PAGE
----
Threats of rape have been used forever, everywhere, to keep women in “their place” – at home, subservient, and silent. Taking advantage of this special vulnerability is “disgusting” and vile, and should never have been permitted in a discourse that is supposed to be for, and with, and about all of us. The moderators should have stopped it; the audience should have screamed out their displeasure. It is almost inconceivable that this could happen and the perp get off scot-free. But that is what happened.

 

I strongly suspect that Trump was coached to behave this way, and I put the blame on one of the few prominent Republicans with a visceral understanding of the situation, Kellyanne Conway. If she, or another woman, taught Trump this behavior, that is beyond shameful: it becomes treasonable – a woman using women’s vulnerability in the hope of bringing a woman down.

 

This is not the first time a Republican male has attempted to use women’s fears of intrusion into their private space to try to throw a female opponent off guard – interestingly, the same opponent. In a debate during the 2000 race for the New York senate seat, Clinton’s opponent, Rick Lazio, moved away from his lectern, across the stage, and, taking a folded sheet of paper from his jacket pocket, strode into Clinton’s personal space, and shook the paper in her face. (It was a promise not to run for higher office if elected.) Women intuitively understood the meaning of Lazio’s intrusion, and the race, in which Lazio had held a small lead, immediately turned in Clinton’s favor. But as obnoxious as Lazio’s behavior was, he at least came at Clinton from the front. Trump’s move was far more menacing.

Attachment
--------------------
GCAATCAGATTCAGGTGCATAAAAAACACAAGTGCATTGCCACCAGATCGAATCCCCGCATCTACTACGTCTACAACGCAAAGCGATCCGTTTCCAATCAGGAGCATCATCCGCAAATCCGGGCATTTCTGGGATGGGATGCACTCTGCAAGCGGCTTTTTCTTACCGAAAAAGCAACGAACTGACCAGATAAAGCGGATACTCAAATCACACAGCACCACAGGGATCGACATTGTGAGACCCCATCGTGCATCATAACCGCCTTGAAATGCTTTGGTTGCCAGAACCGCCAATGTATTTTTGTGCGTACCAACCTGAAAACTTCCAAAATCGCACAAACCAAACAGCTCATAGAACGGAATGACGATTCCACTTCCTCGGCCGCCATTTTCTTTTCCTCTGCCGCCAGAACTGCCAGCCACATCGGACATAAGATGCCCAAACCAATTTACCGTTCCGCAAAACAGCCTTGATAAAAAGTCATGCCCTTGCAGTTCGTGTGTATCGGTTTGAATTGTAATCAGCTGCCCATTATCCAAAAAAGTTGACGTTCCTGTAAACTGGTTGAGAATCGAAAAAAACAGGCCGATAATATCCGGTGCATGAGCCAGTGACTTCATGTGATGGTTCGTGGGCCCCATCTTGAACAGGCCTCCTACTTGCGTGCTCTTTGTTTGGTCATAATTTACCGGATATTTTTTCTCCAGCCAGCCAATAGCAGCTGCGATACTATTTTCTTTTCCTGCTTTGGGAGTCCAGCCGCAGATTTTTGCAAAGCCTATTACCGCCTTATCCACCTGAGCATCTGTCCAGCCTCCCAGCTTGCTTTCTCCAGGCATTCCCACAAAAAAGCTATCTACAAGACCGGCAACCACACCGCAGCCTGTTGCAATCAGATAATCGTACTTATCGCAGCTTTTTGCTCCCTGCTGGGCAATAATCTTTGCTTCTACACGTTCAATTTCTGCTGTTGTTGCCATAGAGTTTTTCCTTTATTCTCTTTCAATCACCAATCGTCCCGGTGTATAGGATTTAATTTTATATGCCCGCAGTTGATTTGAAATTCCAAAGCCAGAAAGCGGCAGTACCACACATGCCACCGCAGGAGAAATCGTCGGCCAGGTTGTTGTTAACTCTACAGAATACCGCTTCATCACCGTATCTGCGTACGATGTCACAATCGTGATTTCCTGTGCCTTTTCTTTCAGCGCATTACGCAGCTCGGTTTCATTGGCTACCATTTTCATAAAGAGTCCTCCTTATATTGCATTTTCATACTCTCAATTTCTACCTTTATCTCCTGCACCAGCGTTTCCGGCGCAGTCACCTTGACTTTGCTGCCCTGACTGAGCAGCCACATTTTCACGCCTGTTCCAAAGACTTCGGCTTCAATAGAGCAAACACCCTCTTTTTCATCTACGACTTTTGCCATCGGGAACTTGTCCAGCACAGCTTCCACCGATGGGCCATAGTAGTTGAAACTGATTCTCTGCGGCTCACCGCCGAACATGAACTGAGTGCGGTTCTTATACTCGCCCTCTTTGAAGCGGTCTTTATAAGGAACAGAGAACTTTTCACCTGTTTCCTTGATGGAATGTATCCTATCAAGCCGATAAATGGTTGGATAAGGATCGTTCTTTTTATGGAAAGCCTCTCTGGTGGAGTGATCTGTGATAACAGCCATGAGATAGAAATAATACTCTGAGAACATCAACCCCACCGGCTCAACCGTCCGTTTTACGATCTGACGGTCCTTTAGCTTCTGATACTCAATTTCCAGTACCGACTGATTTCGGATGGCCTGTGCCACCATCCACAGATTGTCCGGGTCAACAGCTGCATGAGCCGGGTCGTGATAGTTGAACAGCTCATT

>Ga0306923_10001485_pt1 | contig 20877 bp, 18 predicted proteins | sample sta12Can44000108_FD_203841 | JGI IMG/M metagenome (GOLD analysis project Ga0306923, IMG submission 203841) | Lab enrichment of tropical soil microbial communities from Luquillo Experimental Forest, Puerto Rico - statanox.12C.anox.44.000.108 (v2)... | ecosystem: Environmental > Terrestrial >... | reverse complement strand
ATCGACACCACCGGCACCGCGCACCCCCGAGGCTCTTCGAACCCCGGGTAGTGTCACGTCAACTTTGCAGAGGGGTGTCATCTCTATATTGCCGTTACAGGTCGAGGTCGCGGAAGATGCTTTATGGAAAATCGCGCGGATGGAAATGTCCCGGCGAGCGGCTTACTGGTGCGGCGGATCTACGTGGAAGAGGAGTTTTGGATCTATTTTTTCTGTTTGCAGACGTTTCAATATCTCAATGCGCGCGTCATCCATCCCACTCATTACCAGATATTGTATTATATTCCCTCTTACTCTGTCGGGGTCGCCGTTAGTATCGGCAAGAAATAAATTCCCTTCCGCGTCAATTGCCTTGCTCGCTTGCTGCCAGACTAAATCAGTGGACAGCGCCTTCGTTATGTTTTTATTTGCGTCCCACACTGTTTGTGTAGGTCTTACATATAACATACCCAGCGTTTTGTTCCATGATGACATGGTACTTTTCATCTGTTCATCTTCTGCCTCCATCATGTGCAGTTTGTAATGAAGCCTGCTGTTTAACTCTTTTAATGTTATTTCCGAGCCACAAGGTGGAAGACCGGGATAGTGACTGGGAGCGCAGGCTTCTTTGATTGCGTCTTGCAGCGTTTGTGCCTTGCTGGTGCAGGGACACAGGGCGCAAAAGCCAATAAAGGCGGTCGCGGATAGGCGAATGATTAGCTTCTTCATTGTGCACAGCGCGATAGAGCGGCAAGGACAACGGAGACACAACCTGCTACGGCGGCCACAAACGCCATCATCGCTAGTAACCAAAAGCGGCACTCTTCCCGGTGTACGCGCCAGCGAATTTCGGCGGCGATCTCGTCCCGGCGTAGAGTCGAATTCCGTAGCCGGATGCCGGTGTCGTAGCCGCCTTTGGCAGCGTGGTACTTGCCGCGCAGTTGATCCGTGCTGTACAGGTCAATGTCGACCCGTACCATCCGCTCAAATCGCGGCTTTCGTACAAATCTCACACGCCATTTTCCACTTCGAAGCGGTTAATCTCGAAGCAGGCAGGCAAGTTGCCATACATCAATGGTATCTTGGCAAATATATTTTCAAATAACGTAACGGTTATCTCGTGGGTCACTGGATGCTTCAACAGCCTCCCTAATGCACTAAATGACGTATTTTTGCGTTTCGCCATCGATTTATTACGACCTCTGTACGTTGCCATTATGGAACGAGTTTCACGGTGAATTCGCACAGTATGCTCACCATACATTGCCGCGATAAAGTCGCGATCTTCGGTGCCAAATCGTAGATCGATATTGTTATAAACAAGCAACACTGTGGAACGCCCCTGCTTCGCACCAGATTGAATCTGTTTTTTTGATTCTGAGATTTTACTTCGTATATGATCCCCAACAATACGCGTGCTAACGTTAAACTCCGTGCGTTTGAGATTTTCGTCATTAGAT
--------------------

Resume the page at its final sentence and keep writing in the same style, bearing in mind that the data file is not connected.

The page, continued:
What about the sniffing? Is it merely that the Donald is allergic to Clinton? Maybe, or maybe not.